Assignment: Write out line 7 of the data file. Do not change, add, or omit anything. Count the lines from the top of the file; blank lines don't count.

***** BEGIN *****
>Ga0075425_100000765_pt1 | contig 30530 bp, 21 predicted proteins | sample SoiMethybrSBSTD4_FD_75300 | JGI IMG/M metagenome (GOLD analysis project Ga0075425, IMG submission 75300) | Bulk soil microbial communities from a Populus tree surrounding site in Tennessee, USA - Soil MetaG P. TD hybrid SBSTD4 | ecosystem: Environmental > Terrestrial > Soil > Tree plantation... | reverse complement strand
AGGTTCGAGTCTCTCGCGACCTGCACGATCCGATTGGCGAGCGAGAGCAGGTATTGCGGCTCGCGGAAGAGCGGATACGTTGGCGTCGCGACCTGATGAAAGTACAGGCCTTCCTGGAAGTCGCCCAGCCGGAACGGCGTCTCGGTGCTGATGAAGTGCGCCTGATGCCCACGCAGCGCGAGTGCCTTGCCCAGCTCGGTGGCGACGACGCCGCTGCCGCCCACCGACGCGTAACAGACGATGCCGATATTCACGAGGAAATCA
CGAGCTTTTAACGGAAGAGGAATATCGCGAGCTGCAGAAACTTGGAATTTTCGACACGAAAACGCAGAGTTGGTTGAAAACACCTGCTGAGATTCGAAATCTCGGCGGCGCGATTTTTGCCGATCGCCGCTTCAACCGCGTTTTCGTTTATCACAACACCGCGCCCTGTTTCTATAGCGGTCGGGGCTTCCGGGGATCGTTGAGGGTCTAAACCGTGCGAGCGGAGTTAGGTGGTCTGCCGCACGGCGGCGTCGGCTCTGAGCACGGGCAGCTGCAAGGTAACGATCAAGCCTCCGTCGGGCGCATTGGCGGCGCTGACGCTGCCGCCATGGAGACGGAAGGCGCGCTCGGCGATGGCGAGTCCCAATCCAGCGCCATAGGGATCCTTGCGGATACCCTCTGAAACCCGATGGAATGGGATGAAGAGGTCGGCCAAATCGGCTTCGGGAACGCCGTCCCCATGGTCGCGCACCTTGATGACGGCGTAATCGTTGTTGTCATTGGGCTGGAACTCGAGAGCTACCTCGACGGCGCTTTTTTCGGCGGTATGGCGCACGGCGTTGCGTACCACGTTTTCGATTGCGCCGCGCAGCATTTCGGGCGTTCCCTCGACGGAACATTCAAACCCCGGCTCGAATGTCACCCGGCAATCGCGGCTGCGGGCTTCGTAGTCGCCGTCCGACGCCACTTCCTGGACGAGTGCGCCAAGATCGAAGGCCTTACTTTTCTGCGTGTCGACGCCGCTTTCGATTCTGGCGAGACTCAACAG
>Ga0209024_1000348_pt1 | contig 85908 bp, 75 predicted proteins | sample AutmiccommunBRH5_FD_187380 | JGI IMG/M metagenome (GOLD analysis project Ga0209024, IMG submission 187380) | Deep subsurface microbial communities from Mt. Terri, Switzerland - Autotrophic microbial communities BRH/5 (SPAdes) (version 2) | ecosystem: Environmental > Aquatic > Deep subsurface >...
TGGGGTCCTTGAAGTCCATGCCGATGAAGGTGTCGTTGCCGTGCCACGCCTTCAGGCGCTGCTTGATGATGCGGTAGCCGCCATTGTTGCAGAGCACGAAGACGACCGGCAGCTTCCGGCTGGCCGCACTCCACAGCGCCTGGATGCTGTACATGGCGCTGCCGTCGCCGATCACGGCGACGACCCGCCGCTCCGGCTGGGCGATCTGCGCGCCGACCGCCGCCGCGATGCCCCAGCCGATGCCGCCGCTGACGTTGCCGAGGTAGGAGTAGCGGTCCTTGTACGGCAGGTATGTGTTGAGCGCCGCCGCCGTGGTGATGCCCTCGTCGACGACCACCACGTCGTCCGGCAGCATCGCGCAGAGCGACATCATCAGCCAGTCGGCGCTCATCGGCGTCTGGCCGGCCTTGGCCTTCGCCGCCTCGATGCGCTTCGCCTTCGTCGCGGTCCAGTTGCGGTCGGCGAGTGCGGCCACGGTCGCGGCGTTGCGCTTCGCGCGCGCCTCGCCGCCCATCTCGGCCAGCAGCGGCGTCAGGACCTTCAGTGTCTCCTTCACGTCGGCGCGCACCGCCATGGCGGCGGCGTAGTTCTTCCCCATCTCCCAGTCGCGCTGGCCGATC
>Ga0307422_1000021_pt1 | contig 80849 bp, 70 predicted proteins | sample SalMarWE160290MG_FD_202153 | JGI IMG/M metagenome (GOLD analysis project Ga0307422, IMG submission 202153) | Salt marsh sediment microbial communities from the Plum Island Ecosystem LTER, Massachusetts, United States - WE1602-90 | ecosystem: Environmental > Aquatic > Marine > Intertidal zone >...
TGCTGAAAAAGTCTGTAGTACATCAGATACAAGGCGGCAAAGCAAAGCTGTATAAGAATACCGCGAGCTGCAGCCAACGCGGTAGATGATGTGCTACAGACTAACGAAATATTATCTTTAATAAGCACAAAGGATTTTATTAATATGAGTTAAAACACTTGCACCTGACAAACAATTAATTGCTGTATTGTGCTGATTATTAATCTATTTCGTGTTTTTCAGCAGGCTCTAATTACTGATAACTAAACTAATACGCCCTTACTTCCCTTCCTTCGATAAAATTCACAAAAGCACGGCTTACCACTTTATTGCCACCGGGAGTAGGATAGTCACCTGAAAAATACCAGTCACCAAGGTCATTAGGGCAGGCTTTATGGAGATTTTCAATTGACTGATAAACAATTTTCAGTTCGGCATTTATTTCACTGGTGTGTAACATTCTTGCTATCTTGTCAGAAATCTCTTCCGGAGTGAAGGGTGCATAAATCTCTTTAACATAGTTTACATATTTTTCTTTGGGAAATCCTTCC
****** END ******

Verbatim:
TGCTGAAAAAGTCTGTAGTACATCAGATACAAGGCGGCAAAGCAAAGCTGTATAAGAATACCGCGAGCTGCAGCCAACGCGGTAGATGATGTGCTACAGACTAACGAAATATTATCTTTAATAAGCACAAAGGATTTTATTAATATGAGTTAAAACACTTGCACCTGACAAACAATTAATTGCTGTATTGTGCTGATTATTAATCTATTTCGTGTTTTTCAGCAGGCTCTAATTACTGATAACTAAACTAATACGCCCTTACTTCCCTTCCTTCGATAAAATTCACAAAAGCACGGCTTACCACTTTATTGCCACCGGGAGTAGGATAGTCACCTGAAAAATACCAGTCACCAAGGTCATTAGGGCAGGCTTTATGGAGATTTTCAATTGACTGATAAACAATTTTCAGTTCGGCATTTATTTCACTGGTGTGTAACATTCTTGCTATCTTGTCAGAAATCTCTTCCGGAGTGAAGGGTGCATAAATCTCTTTAACATAGTTTACATATTTTTCTTTGGGAAATCCTTCC